Chinoiserie translates to “Chinese-esque.” The style went on to become a key element in rococo design.
Western fascination with eastern goods dates back to the Romans, who went crazy for the Chinese silk that reached them along caravan trade routes between China and the Roman Empire. When China shut its doors to Westerners in AD 878, just before the fall of the T’ang Dynasty, fascination with the East only intensified. A few European merchants were still allowed to trade with the East, and most of them came from Venice. Venetian merchants were famous worldwide for bringing exotic valuables – spices, gems, fabrics, salt, wax, drugs, ivory, wool, gold and pearls among them – back to Europe. So it’s not surprising that the appetite for Chinese goods in the 14th century was escalated by a Venetian: Marco Polo.
Marco was taken to china by his father and uncle, who were both adventurous merchants. In 1271, he became a trusted servant to the Mongolian overlord and ruler of China, Kublai Khan, the grandson of the fierce Genghis Khan. For the next twenty years, until 1292, Marco traveled with Kublai Khan all through the Mongol empire and China. After Marco’s journey through Asia, he returned home to find Venice at war with Genoa, and he was unluckily captured as a prisoner of war. While imprisoned, he dictated his stories to his cellmate (who happened to be a skilled romance writer) and the resulting book, The Travels of Marco Polo, provided Europe with its first tantalizing glimpse of China – and the luxuries that could be easily carried back on the merchant ships.
All of Europe wanted a piece. By the 16th Century, the Portuguese were winning the Chinese imports race. Instead of trying to compete, Queen Elizabeth I licensed privateers to plunder Portuguese and Spanish ships and bring the Chinese goods to England. While piracy may have been a good short term solution to the problem, it wouldn’t sustain the appetite of Britain for long. In 1600, Queen Elizabeth granted the East Side India Company, which was made up of merchants from London, a charter that gave them a monopoly on selling imported Chinese goods in Britain. This move would completely alter the drink, dress, and artistic taste of the British upper class. Goods like silk, tea, and Chinese art were now more readily available, but they were expensive and still difficult to obtain, despite the open trade routes. To fill this niche, savvy craftsmen began to imitate Chinese wares in an effort to capture a piece of the unsatisfied market.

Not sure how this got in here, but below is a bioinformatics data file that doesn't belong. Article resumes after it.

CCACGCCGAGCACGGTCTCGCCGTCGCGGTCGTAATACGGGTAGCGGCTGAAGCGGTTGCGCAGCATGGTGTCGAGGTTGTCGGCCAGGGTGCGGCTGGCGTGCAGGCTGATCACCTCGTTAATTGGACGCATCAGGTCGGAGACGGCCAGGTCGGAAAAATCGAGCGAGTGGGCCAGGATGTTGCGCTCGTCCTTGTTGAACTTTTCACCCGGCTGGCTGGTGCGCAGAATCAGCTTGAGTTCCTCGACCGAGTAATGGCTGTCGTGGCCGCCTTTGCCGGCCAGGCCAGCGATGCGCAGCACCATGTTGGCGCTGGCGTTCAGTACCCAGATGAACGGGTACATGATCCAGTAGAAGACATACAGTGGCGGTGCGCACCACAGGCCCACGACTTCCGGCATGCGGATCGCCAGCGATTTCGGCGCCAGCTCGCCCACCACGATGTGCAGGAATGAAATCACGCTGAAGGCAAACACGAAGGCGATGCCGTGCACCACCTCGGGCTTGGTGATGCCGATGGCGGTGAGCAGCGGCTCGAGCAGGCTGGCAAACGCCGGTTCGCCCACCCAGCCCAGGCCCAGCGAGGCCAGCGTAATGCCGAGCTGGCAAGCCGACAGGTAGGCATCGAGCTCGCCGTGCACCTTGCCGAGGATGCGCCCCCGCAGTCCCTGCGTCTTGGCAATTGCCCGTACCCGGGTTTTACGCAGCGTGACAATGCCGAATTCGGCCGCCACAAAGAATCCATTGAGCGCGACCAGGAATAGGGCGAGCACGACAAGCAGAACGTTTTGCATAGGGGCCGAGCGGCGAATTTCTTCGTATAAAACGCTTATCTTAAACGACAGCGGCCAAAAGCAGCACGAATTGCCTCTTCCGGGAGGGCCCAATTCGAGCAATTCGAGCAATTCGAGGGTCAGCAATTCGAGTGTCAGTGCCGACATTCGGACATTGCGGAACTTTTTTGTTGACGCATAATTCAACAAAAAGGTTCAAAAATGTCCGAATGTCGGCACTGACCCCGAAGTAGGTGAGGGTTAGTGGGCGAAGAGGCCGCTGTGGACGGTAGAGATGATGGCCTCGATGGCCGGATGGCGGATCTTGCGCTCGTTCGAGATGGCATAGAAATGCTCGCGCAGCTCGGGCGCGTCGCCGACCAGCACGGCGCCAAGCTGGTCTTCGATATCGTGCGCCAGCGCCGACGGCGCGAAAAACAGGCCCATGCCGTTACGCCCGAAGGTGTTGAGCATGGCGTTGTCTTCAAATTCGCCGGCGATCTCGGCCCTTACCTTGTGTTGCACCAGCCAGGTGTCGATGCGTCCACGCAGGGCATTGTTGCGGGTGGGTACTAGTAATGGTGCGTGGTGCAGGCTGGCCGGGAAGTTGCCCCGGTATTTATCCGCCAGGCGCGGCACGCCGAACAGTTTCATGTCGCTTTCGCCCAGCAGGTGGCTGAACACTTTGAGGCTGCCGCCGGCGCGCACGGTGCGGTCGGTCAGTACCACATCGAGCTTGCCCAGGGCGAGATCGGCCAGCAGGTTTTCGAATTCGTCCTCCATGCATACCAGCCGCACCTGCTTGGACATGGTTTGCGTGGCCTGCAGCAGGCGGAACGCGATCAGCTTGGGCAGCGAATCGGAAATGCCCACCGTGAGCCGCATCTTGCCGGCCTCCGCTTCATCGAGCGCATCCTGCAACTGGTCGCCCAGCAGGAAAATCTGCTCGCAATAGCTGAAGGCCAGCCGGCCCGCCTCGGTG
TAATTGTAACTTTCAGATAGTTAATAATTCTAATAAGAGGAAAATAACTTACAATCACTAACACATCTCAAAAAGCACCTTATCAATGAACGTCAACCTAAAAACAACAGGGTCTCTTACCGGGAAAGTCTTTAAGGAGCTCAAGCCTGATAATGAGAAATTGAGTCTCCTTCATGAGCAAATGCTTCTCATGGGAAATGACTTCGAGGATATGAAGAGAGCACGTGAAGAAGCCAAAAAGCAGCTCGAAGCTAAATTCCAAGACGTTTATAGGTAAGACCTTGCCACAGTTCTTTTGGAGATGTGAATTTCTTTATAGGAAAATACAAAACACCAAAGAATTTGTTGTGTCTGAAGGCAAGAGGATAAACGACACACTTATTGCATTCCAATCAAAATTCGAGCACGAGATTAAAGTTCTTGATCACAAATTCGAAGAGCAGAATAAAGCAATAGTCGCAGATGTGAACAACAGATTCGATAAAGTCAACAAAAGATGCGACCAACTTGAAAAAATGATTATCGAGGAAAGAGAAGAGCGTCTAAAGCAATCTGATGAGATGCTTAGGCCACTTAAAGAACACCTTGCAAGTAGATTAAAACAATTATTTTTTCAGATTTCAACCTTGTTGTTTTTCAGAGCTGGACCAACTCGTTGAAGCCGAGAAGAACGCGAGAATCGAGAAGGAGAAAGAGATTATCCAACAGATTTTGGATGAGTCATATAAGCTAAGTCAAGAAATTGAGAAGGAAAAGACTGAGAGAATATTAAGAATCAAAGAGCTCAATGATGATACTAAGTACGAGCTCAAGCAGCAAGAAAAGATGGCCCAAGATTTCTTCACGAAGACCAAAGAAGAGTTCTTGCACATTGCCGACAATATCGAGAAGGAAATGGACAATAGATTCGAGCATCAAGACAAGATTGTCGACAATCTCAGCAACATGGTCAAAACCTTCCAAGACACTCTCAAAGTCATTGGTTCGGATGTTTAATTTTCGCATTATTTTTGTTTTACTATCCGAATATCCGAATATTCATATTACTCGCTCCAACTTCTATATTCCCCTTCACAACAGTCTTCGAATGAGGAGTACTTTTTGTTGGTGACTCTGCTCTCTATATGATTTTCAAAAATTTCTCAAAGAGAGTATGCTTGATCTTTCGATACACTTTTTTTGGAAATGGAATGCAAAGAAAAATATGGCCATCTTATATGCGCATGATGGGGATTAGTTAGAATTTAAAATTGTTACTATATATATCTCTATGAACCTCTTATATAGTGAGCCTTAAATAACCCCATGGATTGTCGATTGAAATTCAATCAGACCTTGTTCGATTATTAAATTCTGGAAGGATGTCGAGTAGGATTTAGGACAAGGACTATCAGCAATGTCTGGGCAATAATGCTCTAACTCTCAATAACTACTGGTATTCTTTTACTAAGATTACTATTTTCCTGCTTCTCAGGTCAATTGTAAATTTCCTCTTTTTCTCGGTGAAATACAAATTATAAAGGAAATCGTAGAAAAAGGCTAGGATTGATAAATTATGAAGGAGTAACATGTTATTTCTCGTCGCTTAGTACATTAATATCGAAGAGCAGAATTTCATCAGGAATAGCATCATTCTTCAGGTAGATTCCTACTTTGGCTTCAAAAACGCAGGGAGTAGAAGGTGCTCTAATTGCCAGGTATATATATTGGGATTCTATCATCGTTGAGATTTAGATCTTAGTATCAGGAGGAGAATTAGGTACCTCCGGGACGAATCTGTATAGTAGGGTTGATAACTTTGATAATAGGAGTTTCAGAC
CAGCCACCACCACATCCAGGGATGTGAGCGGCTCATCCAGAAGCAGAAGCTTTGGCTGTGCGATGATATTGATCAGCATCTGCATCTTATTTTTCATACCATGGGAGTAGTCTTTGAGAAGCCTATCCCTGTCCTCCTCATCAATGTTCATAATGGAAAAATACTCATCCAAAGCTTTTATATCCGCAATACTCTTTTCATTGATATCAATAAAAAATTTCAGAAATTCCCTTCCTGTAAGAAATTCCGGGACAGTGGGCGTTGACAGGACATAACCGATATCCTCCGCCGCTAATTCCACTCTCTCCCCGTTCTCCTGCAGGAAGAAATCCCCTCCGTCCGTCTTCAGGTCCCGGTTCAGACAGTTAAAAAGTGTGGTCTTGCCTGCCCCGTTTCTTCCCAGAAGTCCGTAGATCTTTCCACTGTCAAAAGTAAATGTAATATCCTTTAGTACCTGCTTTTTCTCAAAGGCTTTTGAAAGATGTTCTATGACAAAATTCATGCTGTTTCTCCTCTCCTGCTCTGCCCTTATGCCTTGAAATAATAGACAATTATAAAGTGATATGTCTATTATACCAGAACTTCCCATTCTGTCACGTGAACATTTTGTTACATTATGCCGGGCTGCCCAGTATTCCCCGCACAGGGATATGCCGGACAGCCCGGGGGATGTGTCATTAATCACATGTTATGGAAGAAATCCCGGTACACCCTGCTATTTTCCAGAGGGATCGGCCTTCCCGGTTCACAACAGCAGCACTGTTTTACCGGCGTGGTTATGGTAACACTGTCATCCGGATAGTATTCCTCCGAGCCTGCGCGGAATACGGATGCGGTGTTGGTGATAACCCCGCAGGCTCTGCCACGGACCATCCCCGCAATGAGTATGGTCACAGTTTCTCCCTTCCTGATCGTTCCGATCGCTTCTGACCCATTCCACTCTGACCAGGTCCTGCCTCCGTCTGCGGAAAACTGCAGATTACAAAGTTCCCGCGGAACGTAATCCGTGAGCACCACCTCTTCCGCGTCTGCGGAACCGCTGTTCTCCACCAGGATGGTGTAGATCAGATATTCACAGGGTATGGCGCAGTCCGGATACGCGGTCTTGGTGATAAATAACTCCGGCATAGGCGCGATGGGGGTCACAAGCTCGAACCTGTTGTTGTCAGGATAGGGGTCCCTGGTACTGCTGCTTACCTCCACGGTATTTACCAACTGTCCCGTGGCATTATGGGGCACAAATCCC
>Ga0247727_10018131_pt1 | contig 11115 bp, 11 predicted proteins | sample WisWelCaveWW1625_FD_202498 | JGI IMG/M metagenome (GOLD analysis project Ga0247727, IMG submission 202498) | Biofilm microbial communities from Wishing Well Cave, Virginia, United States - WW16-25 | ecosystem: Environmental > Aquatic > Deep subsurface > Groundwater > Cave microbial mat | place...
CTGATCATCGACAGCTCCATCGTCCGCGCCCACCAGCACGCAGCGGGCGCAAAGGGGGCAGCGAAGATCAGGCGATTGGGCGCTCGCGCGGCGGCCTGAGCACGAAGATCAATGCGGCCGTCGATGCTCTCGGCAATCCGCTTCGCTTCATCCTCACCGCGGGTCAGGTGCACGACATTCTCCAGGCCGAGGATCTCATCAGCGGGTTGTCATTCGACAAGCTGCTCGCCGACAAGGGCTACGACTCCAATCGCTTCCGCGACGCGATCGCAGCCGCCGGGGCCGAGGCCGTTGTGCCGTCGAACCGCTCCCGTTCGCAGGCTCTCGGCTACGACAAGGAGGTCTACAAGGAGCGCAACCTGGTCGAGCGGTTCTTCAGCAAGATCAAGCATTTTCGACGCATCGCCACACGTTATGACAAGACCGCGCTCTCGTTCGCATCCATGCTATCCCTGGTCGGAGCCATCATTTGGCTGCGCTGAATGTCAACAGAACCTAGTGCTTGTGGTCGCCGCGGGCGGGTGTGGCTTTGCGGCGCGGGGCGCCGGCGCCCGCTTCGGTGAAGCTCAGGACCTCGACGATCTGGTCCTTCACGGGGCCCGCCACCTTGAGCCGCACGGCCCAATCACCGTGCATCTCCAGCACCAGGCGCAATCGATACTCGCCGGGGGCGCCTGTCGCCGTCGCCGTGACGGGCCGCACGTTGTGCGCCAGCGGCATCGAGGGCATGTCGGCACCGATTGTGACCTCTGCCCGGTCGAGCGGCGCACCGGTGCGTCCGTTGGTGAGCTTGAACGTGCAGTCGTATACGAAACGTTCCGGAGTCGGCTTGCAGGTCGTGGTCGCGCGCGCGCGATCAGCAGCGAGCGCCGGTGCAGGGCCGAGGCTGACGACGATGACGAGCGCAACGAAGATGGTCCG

The most difficult product to imitate proved to be porcelain, one of the most desired objects. Porcelain from the East was so precious that objects would frequently be mounted in silver or gilt bronze to protect the porcelain and enhance its value.
By 1683, more than three million pieces of porcelain had been brought from China to Europe, yet demand was still unfulfilled. Chinese goods had become symbols of wealth and power, and many of the elite were determined to outfit entire rooms in porcelain, with vases clustered on the fireplace mantel and mounted dishes climbing up every available inch of wall space.
Europeans knew how to produce earthenware, but the secret to creating thin, translucent porcelain remained a mystery. To appeal to consumers who were obsessed with the Far East, many craftsmen decorated European made goods with Chinese inspired imagery. This mixture of European and Chinese design was a fantasy version of China, featuring lush landscapes with fanciful pavilions and exotic birds, and products from this era in this style are known as Chinoiserie.
Soon, Chinoiserie became an acceptable (and desirable) answer to the supply problem, but it didn’t solve one issue: The craftsmanship in China was still far superior to that in Europe. In order to create higher quality Chinoiserie pieces, European designers sent the blueprints for their ideas to porcelain, textile and furniture manufacturers in the East. The combination of influences – the Chinese inspiration and European design – resulted in a stylized look that hardly resembled the traditional aesthetic of either culture, but was appealing to European sensibilities.
By Amy Azzarito; Taken from Past & Present, 2013 Abrams
Photos edited by Melissa Colabella